Metro Weekly

“Gay Furries” Claim to Have Hacked State Government Websites

The SiegedSec group claims to have carried out the hacks in protest of states' policies limiting access to gender-affirming care.

Photo Illustration: Iryna Kuznetsova, Dreamstime

A group of hackers identifying themselves as “gay furries” has claimed responsibility for hacking into a Texas government website, along with several other state-level databases.

“Furries” refers to a subset of individuals who occasionally dress up as anthropomorphic animals for fun, camaraderie, or sex. While they wear the costumes, participants temporarily identify as animals and may even display some animal-like behaviors while retaining the ability to speak and move about like humans.

In the case of the Fort Worth breach, the group, known as SiegedSec, said it had stolen approximately 500,000 files from a site linked to the city on June 23.

The group’s actions were reportedly taken in retaliation for anti-transgender policies pushed by Texas state lawmakers, according to The Guardian

“We have decided to make a message towards the U.S. government,” the group posted on the social network Telegram, boasting of the Fort Worth breach. “Texas happens to be one of the largest states banning gender-affirming care and for that, we have made Texas our target. Fuck the government.”

According to the Daily Dot, the hackers released various files, including work orders, employee lists, invoices, police reports, emails, and internal documents.

SiegedSec claimed it was able to access Fort Worth’s database after obtaining login credentials from a city employee. 

In a statement to the Daily Dot, YourAnonWolf, a prominent member of the hacking group, said that Fort Worth was just one of several governments it plans to target.

“We targeted Fort Worth mostly because it was a vulnerable target in a list we had, we were checking any government domain associated with Texas,” YourAnonWolf said. “This is the start of a campaign against all states banning gender-affirming care, we have a few more attacks planned soon.”

City officials confirmed the breach, but clarified that the breach affected a system for internal work orders, seeking to assure the public that no sensitive information had been compromised.

“I want to emphasize that through our investigations we have found no indication that there has been sensitive information related to either residents or businesses or employees that have been released as part of this incident,” Kevin Gunn, Fort Worth’s IT Solutions Director, said in a news conference on June 24.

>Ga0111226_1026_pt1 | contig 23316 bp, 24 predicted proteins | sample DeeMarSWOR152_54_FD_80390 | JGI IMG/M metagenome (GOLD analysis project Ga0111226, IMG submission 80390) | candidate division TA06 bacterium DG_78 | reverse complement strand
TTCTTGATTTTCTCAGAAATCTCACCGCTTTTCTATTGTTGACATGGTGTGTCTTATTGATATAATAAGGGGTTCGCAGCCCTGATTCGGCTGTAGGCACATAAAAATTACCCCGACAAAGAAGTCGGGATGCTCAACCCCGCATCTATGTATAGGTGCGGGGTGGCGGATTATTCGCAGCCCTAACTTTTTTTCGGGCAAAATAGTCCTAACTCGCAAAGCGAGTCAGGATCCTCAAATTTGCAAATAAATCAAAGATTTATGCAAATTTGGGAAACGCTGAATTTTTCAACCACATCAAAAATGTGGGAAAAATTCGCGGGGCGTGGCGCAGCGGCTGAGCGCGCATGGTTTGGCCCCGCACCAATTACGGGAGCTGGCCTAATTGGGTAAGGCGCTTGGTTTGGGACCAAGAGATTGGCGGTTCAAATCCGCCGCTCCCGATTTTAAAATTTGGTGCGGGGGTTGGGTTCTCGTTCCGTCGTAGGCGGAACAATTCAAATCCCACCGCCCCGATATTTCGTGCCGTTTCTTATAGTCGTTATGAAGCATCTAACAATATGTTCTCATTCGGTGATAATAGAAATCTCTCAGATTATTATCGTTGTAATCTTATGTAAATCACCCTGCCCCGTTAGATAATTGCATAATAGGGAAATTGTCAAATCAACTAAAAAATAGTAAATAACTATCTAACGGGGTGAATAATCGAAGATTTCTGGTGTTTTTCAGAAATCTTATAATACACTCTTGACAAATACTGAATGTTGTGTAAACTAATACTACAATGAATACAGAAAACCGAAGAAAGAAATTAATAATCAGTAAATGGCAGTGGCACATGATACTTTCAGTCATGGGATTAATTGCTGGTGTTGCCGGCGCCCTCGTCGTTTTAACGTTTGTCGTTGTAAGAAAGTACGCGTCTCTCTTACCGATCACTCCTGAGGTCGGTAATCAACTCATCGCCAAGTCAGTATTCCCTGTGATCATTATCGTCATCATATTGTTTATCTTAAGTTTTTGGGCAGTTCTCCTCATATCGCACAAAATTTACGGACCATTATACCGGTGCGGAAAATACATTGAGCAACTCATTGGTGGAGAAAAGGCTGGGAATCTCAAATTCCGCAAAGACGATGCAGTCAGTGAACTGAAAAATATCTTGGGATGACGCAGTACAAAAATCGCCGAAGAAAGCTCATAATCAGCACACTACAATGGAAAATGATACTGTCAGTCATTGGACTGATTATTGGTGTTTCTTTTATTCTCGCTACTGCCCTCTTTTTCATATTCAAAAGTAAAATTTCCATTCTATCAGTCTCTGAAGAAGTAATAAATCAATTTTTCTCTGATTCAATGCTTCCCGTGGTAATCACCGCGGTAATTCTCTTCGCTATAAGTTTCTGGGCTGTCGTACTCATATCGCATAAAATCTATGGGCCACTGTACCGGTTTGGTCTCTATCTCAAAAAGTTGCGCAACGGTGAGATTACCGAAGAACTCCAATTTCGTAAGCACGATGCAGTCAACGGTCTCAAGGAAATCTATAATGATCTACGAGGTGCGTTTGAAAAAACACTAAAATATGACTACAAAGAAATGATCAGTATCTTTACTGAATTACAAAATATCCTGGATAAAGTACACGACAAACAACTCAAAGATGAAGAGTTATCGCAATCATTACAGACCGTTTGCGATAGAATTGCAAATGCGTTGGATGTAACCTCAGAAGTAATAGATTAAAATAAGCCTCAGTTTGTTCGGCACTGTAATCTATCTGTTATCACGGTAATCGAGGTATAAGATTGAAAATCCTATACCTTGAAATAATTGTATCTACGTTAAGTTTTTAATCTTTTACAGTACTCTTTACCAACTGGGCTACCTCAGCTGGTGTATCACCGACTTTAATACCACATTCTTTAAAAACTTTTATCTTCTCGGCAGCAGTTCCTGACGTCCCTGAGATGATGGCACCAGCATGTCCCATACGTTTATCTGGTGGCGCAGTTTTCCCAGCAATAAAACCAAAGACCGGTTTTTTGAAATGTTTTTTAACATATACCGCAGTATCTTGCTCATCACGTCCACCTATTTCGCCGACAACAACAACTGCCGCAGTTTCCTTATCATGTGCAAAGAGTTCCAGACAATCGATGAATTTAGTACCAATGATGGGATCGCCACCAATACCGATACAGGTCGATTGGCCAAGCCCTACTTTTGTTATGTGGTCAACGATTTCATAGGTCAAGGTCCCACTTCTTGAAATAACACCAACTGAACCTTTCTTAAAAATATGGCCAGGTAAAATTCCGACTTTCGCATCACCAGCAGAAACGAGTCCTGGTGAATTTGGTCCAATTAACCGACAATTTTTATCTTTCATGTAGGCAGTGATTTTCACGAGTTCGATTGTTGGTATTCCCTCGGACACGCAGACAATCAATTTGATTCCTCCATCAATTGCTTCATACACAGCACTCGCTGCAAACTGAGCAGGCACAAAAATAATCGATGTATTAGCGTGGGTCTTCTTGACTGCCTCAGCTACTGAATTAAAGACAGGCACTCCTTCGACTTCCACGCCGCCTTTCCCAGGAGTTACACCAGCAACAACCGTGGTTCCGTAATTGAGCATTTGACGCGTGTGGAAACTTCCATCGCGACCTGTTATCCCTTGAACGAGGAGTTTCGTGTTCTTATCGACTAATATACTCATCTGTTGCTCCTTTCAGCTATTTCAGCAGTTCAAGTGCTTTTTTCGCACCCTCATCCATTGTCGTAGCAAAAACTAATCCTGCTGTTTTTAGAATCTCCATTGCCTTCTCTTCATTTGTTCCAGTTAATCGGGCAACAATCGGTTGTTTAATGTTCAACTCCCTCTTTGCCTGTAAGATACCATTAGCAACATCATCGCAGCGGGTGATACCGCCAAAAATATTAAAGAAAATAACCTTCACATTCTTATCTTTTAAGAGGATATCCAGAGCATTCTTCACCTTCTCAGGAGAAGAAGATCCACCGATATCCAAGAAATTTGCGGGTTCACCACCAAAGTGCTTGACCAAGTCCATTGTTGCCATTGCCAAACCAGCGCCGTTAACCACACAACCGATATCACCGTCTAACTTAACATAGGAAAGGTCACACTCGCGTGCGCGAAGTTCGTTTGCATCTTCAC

“Those attachments include things like photographs, spreadsheets, invoices for work performed, PDF documents, emails between staff, and other information related to work orders,” Gunn said. “No indication that any other systems were accessed, nor any other evidence of sensitive information such as social security or banking information was accessed or released.”

A similar statement was posted on the city’s official website.

The move comes after Texas Gov. Greg Abbott signed a bill into law prohibiting transgender minors from accessing gender-affirming treatments.

Abbott also previously issued an executive order directing state child welfare agencies to investigate parents of trans-identifying children for “child abuse” if they are believed to have allowed their child to access gender-affirming care, such as hormones or puberty blockers.

While the courts ultimately blocked Abbott’s order, the ban on gender-affirming care, set to take effect on Sept. 1, effectively achieves what Abbott sought to do — namely, intimidate parents and personal physicians into not pursuing gender-affirming care for minors.

Additionally, independently of the order, the Texas Department of Family and Protective Services — headed by an Abbott appointee — has been investigating the parents of transgender children as a matter of policy, with an eye towards prosecuting the parents or removing transgender children from their custody. 

Last year, a Texas judge issued an order blocking the state from investigating parents of transgender children who belong to the national LGBTQ advocacy group PFLAG while they challenge the constitutionality and validity of the investigations. The judge’s order is limited, and only applies to parents who are members of PFLAG, meaning investigations of other families may continue.

According to The Guardian, the SiegedSec Telegram account was created in April 2022. Since its creation, the account has posted multiple links to data breaches, claiming responsibility for several.

Among the sites or databases, the group claims to have hacked are those for the Pennsylvania Provider Self-Service, a platform hosted by the Pennsylvania Department of Human Services; the Nebraska Supreme Court; the Texas Behavioral Health Executive Council; South Carolina Justice Information Services; and the South Dakota Board of Commissions.

Both Nebraska and South Dakota currently have bans on gender-affirming care in place, and South Carolina lawmakers have proposed similar restrictions.

The group previously launched similar attacks in Arkansas and Kentucky in response to those states’ actions to ban or severely limit abortion access following the overturn of Roe v. Wade, according to The Messenger.

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